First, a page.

Just Christians

August 2, 2019

Categories: Justice

In my conversations with other Christians, I hear different perspectives on justice.

Some Christians are very focused on justice. It is an important aspect of their faith to advocate for the equal rights of underprivileged groups, whether the focus is racial/ethnic minorities, women, LGBT individuals, or the poor.

For other Christians, a focus on justice misses the point. Working for justice is all well and good, but the most important thing is to help people develop a relationship with God, which includes the gift of salvation after death. Also, advocating for certain causes may not feel consistent with some individuals’ religious beliefs (e.g., advocating for gay marriage if one believes that gay sex is a sin).

Struggling to Support Justice

I think there are two main reasons why some Christians struggle to support justice. First, Christians differ in their perspectives about the importance of changing unjust social structures in this world. For some Christians, working to bring the kingdom of God to earth now involves a focus on changing unjust social structures. For other Christians, the focus is more on spending eternity with God in heaven later. These Christians might view a complete change of unjust social structures as aspirational but probably not realistic.

Second, Christians differ in their convictions on various issues closely tied to justice. When religious convictions conflict with motives toward justice, it may be difficult for Christians to work to support these initiatives. Historically, some Christians worked in the abolitionist movement to end slavery, whereas other Christians used the Bible to support slavery. In today’s society, some Christians view the empowerment of women as conflicting with their beliefs about gender roles. Also, some Christians view equal rights for gay and lesbian individuals as conflicting with their beliefs about ethics regarding human sexuality.

God’s Heart for Justice

I am passionate about encouraging Christians to work and fight for justice. Part of the reason is that I believe God has a huge heart for equality, the oppressed, and justice. In the Bible, this is a consistent theme—beginning with God’s covenant relationship with Israel and also expressed in the life and teachings of Jesus.

In what could be considered his mission statement, Jesus focused on helping the poor and marginalized:

The Spirit of the Lord is on me, because he has anointed me to proclaim the good news to the poor. He has sent me to proclaim freedom for the prisoners and recovery of sight for the blind, to set the oppressed free, to proclaim the year of the Lord’s favor… Today this Scripture is fulfilled in your hearing. (Luke 4:18-19, 21)

During his life and ministry, Jesus consistently spent time with the outcasts of society, such as tax collectors and prostitutes. He broke racial barriers by engaging with Samaritans (John 4:1-26) and Gentiles (Matthew 8:5-13). He advocated for the poor (Luke 6:20). He honored and respected women in a male-dominated society (Mark 14:3-9, James 1:27).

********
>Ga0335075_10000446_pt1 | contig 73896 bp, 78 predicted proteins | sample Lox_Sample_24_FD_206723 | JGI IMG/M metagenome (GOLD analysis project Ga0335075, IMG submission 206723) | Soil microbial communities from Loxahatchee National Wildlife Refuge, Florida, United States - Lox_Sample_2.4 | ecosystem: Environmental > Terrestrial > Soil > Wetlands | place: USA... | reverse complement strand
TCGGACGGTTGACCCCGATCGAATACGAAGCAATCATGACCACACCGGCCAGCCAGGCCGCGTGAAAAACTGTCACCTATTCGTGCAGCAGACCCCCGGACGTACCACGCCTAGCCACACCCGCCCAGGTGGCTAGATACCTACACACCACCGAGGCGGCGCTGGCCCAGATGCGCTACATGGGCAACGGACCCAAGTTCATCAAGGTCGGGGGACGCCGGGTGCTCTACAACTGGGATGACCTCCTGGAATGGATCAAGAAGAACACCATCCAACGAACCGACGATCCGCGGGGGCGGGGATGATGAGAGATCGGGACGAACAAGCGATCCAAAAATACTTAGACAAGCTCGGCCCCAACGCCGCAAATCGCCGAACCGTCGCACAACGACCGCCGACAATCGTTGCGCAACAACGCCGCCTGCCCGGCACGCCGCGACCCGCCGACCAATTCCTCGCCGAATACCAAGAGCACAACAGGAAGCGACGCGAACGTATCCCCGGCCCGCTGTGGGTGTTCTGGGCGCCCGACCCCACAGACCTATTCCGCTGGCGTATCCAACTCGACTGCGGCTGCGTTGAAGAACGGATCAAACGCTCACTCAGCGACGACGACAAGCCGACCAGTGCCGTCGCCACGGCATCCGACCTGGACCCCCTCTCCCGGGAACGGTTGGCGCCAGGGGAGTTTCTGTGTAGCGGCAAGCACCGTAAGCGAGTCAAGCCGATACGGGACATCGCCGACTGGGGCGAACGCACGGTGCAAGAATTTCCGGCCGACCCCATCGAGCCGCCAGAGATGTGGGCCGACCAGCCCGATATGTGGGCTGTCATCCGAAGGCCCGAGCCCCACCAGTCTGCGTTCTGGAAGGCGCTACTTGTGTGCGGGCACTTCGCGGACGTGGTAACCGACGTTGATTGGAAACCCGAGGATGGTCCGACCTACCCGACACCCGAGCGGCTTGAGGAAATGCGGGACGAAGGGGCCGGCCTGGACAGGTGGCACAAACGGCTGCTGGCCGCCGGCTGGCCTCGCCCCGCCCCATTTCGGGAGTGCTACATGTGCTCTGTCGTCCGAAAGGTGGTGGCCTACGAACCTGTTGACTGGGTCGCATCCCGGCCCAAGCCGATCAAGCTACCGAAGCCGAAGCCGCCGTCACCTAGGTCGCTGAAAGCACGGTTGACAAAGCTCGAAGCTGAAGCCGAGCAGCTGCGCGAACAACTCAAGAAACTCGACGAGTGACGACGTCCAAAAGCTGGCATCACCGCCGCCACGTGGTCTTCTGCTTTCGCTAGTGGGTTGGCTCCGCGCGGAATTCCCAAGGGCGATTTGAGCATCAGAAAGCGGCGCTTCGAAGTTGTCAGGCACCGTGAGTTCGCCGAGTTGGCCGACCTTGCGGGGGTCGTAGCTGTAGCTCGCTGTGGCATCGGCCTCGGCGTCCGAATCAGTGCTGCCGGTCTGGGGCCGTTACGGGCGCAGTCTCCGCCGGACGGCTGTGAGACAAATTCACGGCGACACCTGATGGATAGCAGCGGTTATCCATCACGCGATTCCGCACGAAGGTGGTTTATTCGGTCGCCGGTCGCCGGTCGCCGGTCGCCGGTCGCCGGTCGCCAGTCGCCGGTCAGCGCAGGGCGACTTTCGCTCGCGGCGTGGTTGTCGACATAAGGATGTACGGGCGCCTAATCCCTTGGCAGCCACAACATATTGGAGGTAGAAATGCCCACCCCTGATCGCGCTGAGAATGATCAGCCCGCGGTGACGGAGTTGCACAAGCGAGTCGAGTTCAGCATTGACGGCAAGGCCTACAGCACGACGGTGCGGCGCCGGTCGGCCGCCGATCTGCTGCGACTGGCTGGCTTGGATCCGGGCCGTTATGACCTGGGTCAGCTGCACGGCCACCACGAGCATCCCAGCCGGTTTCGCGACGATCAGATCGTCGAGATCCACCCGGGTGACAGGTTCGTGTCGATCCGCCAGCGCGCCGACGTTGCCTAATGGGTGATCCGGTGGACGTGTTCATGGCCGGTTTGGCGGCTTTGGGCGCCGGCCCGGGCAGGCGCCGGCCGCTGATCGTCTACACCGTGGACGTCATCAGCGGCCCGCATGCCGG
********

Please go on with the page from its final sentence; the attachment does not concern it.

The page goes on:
The issue of justice can be complicated. But my hope and prayer is that as Christians, we would seriously consider the call throughout the Bible and especially by Jesus to be Just Christians.


How do you feel about working for justice? Is justice a core part of what you think it means to be a Christian? Why or why not? Are there things that hold you back from fully supporting certain causes?


Related Thoughts

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  1. Jamie February 8, 2015 at 5:09 pm - Reply

    Great post Josh. I’m going to read this and discuss with one of my classes this week.

  2. Joshua Hook February 8, 2015 at 7:49 pm - Reply

    Cool, let me know how the discussion goes!

  3. […] compassion has to incorporate tangible support, advocacy, and justice. A lot of Christians say they love others and have compassion for all people, including transgender […]

  4. Micah 6:8 - Joshua Hook March 19, 2017 at 9:41 pm - Reply

    […] Do justice. God calls us to do justice. Justice has to do with whether things are fair. Justice was a big deal to God. We see this in his relationship with the Israelites in the Old Testament, in the life and teaching of Jesus, and in the teachings of the early church in the New Testament. In our society and world today, there are a lot of things that are unjust. For example, some people live in luxury while others can’t afford food, clean water, and a place to live. People are treated differently based on their race, ethnicity, religious background, or sexual orientation. Injustice is everywhere, if you take the time to look around. God calls us to work toward justice. […]

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